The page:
Thursday, September 8, 2011

One Unit, One Team, One Family

I wrote this article for the Plymouth-Canton Steeler newsletter.

We've been hearing every week about what it means to be a Steeler Dad. It's very wonderful how you all love the smell of leather and the sound of helmets bashing together.

But, what does it mean to be a Steeler Mom?

Being a Steeler Mom means that at any given time there are cups floating in the suds in your bathroom sink. I don't mean drinking cups. Sometimes they can be found on the floor of the family room. Even in your purse.

Being a Steeler Mom means that at 4:30 at least 4 days a week, you will spend at least 15 minutes trying to put together a jigsaw puzzle of protective gear in pockets that don't seem designed to hold them. You will also break your nails threading a belt through very small holes. Obviously men designed this system.

Then at 4:45, your kitchen will look like it was napalmed with ice and water as your kids get their water buckets ready for practice. And your ice maker will forever be empty from this day forward until the end of practices.

At 4:50, boys will start getting nervous because they don't want to be to be late even though they are on time every time.

Around 7:30, they re-invade your home smelling like a combination of sweat and dirt and other stinky smells and dump their stuff in their gear buckets and are famished. Your kitchen table must look like a Hogwarts feast in order to satisfy their appetites.

Being a Steeler mom means you are always doing laundry because gear always needs to be washed. It also means constantly looking for long black socks and hoping they never get lost in the shuffle.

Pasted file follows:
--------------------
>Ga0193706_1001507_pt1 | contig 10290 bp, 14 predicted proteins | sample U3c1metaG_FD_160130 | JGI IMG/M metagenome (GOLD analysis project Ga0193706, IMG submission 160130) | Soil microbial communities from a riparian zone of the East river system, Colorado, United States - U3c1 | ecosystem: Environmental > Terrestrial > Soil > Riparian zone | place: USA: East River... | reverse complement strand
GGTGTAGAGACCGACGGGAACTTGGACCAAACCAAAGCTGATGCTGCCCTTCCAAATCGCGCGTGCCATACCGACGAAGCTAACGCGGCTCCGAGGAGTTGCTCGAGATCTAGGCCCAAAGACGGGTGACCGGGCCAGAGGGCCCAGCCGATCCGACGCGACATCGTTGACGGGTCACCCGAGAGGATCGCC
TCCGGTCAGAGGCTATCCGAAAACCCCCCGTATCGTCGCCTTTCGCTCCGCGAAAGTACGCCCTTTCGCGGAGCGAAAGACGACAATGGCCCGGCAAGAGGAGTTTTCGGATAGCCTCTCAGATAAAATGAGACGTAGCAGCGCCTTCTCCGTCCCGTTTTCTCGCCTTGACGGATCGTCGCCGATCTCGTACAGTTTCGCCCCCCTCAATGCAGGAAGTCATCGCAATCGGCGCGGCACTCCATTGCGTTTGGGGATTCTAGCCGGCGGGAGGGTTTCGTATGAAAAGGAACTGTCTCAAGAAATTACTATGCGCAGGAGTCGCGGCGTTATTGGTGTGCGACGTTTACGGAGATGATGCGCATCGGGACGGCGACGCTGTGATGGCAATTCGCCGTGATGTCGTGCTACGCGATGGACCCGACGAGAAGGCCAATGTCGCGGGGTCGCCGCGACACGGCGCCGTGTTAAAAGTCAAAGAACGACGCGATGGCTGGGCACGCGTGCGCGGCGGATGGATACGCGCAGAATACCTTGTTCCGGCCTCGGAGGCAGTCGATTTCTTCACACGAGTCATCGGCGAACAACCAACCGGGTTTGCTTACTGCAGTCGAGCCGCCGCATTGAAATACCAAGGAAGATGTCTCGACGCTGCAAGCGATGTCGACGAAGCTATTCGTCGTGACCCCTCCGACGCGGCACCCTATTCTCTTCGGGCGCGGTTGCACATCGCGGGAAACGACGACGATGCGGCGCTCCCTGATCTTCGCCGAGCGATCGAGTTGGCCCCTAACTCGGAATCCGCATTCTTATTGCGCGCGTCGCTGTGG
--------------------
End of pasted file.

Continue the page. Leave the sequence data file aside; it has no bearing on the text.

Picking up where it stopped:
It means standing at the fence and watching them run around the field and seeing your son trying to keep up and hearing him cry a bit as he approaches you and you make eye contact and know at that moment you have two choices: a.) Run out there and grab him and tell him "lets go for ice cream" and never make him do anything hard again or b.) Cheer him on and swallow option a, knowing that quitting never helped anyone.

It means watching your 13 year old son diet to make weight and run with a sweatsuit in the middle of August to sweat the extra 2 pounds out of himself on game day.

It means their fingernails are never clean.

It means their arms and legs are full of bruises.

It means your car is full of mud and dirt and old newsletters and wrappers.

It means your wallet is empty because they need cleats, football haircuts, athletic supporters, Steeler sweatshirts and food from the Snack Shack each week.

It means saying a prayer every time your son is snapping, catching, or carrying the ball or hitting another person or being hit by other people.

It means standing up in the stands when a player is down and hoping to God it's not your son and feeling bad because then it means it's some other mom's son.

It means listening to loooong discussions on paratroopers, 40 40's, burpees, bull in the ring, black 0, gold 0 and what mood Coach Lanava was in at practice.

Being a Steeler mom means after the game they come and find you first out of everyone and you can tell immediately how they did. Sometimes their faces gleam with happiness and they hug you so hard and tell you this is the best day of their lives. Sometimes their eyes are brimming with tears they are trying to hold back and they hang their heads and tell you they are so disappointed they lost.

Being a Steeler mom means knowing that your boys are in the most competent hands five days a week learning what it means to be a man because they have some of the most excellent examples around.

Being a Steeler mom means loving the game of football even though sometimes it makes no sense and seems a little barbaric.

Most of all, being a Steeler mom means being willing to make sacrifices for your children. Sacrificing your time and energy and money so that they can participate in a program that does a most excellent job at turning them into dependable, hard-working, polite and respectful young people.

Being a Steeler mom means holding your head high and having a certain amount of pride knowing your son has what it takes to be a Steeler player.

I wouldn't trade it for anything in the world.

1 comment:

Anna said...

Beautifully written.

Related Posts with Thumbnails